The species-rich South America enclosure at Hellabrunn Zoo has a new member: a male capybara named Wadras. 

The zoo hopes the new arrival will get along well with the other capybaras in the enclosure and perhaps even produce the first offspring in the near future. In addition to capybaras, visitors to this spacious enclosure can observe maras, vicuñas and a Darwin's rhea. After the death of the former male capybara last winter, who had to be euthanized due to health problems, Hellabrunn Zoo is pleased to welcome the new male. He will join the zoo’s two females who, after having spent the winter in the warm house, have been back on view in the outdoor enclosure since the end of March. The male’s first introduction to his new companions today went smoothly and he was greeted curiously by everyone. The zookeepers will continue to monitor the new arrival in the coming days.

Webbed feet, long teeth and very peaceful: Everyone at the zoo is hoping for offspring

“For the first few weeks after his arrival, the male was placed in a separate enclosure. With the final health check by our vet team now complete, the animals can finally get to know each other. Although capybaras are currently not listed as endangered by the IUCN, they are increasingly being driven out of their natural habitats due to environmental destruction and hunting, and we are raising awareness about this," says zoo director Rasem Baban.

Carsten Zehrer, head of zoology and curator, is delighted with the new addition: "Capybaras are very social animals, both with their fellow capybaras and with other species. However, while they may appear totally at ease, they are actually always alert to potential predators. We are now curious to see how the male will settle in with the other animals in the enclosure. Our spacious South America habitat has many water areas, hiding places and a large grassy area, and fulfils all the needs that capybaras have for their environment. If the male and females like each other, we can certainly look forward to offspring soon," adds Zehrer with a smile.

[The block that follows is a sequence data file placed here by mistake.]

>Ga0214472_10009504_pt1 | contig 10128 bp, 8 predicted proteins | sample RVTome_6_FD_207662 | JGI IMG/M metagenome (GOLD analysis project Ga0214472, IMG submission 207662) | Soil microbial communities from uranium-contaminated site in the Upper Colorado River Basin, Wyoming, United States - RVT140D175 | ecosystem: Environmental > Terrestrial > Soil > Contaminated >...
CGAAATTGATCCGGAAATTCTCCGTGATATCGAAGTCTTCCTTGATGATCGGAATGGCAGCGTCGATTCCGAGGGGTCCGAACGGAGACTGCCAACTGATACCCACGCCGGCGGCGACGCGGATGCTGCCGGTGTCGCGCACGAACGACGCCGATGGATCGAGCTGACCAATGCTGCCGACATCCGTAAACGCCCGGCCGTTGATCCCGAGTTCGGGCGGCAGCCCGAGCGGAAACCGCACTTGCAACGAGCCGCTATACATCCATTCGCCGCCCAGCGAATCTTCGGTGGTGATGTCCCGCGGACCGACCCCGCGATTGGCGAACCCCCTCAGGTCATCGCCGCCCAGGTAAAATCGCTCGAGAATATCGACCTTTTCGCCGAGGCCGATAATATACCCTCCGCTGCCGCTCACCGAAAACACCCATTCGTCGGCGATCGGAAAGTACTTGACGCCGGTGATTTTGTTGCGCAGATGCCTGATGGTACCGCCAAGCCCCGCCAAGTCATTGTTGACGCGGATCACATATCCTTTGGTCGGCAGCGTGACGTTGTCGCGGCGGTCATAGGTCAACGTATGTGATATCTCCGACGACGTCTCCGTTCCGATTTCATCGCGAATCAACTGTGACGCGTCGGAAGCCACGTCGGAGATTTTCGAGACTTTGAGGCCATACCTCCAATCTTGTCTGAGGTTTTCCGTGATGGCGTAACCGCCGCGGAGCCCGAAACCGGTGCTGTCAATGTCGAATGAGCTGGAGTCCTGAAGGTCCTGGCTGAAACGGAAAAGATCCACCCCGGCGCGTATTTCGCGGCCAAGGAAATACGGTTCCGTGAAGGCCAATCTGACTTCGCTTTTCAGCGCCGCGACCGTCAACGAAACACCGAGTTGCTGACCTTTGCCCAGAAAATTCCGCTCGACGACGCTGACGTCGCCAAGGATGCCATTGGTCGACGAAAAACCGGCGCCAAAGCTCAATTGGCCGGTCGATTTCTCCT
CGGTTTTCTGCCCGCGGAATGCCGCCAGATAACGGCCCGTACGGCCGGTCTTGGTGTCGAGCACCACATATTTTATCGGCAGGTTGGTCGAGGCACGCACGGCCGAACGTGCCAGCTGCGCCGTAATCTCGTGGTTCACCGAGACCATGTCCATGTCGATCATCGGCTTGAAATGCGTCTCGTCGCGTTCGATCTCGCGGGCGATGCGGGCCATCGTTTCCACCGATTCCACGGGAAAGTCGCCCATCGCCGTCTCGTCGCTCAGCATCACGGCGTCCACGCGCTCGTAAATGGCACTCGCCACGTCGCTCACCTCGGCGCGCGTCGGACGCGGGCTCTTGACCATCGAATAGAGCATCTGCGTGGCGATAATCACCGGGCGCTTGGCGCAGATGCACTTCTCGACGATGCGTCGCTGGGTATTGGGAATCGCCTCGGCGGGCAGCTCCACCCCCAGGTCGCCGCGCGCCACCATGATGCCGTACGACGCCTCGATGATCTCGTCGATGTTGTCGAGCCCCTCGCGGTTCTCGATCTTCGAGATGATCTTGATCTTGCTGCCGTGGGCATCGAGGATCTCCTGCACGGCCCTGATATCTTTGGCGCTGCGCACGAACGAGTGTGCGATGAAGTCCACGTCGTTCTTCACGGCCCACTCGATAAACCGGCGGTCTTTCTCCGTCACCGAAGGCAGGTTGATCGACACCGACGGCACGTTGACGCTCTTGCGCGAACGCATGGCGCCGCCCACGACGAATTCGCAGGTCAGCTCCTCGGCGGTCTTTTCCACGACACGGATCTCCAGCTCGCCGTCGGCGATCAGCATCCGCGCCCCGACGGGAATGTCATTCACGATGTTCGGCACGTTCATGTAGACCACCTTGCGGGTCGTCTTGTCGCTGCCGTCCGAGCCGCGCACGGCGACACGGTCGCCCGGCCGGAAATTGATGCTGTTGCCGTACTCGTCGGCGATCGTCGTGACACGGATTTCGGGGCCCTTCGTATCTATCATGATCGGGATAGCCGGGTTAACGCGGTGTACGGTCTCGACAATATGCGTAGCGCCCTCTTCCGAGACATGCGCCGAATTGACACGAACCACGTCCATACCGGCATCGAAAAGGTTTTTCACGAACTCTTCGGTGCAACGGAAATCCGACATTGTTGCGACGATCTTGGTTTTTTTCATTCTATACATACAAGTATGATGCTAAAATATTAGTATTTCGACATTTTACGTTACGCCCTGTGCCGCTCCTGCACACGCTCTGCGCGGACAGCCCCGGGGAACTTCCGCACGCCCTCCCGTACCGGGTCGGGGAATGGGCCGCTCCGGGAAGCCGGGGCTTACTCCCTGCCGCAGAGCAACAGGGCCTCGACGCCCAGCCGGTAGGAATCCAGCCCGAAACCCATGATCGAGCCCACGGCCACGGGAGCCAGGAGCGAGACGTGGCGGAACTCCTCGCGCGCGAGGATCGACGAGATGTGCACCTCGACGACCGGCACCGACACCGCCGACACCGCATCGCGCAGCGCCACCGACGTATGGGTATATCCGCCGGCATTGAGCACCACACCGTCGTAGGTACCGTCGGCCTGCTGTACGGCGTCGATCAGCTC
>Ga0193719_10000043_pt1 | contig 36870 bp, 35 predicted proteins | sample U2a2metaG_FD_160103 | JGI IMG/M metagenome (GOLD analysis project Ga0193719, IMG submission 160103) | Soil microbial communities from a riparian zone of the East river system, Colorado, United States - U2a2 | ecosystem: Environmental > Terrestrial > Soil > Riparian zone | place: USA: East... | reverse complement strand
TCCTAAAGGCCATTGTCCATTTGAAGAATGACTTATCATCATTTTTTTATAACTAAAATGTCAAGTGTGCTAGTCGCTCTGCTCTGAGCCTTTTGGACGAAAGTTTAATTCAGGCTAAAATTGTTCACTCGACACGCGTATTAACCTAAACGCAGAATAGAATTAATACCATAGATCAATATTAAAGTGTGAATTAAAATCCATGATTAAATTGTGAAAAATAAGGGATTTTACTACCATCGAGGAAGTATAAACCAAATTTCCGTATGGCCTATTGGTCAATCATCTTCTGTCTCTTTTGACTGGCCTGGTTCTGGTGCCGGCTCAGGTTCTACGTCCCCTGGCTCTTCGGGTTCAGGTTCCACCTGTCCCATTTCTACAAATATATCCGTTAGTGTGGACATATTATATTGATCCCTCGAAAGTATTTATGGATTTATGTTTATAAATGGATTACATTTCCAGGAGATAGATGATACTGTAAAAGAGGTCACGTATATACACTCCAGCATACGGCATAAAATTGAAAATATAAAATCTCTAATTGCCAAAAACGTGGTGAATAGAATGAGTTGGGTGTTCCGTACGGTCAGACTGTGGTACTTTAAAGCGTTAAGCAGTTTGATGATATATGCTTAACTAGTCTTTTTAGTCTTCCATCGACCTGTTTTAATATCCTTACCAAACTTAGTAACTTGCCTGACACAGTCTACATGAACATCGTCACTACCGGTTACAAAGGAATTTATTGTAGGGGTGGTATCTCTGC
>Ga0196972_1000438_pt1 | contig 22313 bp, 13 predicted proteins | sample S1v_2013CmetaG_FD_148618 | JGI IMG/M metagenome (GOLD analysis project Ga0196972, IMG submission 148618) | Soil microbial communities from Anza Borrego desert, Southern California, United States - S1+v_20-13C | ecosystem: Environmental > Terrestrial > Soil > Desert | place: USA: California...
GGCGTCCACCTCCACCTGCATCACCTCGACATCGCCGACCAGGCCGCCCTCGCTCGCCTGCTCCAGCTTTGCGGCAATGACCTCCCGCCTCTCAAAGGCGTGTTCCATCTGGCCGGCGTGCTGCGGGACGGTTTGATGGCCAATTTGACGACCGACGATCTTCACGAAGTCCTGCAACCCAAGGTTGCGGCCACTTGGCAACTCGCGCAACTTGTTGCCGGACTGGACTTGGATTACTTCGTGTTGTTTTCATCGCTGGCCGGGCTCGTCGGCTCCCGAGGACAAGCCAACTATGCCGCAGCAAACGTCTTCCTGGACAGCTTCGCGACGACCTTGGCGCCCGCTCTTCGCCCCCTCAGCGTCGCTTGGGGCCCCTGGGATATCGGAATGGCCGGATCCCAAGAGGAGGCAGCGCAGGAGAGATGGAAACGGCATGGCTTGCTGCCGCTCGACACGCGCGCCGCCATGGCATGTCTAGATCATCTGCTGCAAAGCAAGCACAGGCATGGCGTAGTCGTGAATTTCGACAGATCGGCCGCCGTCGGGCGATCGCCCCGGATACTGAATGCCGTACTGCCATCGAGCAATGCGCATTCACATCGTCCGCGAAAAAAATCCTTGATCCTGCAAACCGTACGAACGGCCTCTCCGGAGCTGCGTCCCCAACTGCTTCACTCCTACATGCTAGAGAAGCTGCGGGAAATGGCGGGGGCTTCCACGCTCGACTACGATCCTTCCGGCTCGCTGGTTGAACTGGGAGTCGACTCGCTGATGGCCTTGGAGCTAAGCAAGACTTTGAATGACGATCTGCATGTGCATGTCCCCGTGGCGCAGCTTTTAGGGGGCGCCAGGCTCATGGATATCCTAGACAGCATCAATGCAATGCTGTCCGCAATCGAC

Close relatives and zoological collaboration

Hellabrunn Zoo has been home to capybaras for decades. Native to South America, the species is the world's largest living rodent. The capybara belongs to the cavy family, which includes the guinea pig. Sometimes called “giant guinea pigs”, capybaras are highly social species and typically live together in groups of up to 20 individuals. These herds consist of either a pair and their young or several adults led by the highest ranking male. The animals in the herd use various vocalisations to communicate with each other, such as purring, clicking, barking, whistling or grunting.

Hellabrunn Zoo participates in an international exchange programme for capybaras among zoos: the new male arrived in Munich from Osnabrück Zoo. In many countries, the animal's natural habitat is increasingly being used for livestock grazing. Water troughs for grazing animals, short grass areas and the decimation of potential predators have led to an increase in population in these areas. Capybaras are widespread in South America and are not considered an endangered species.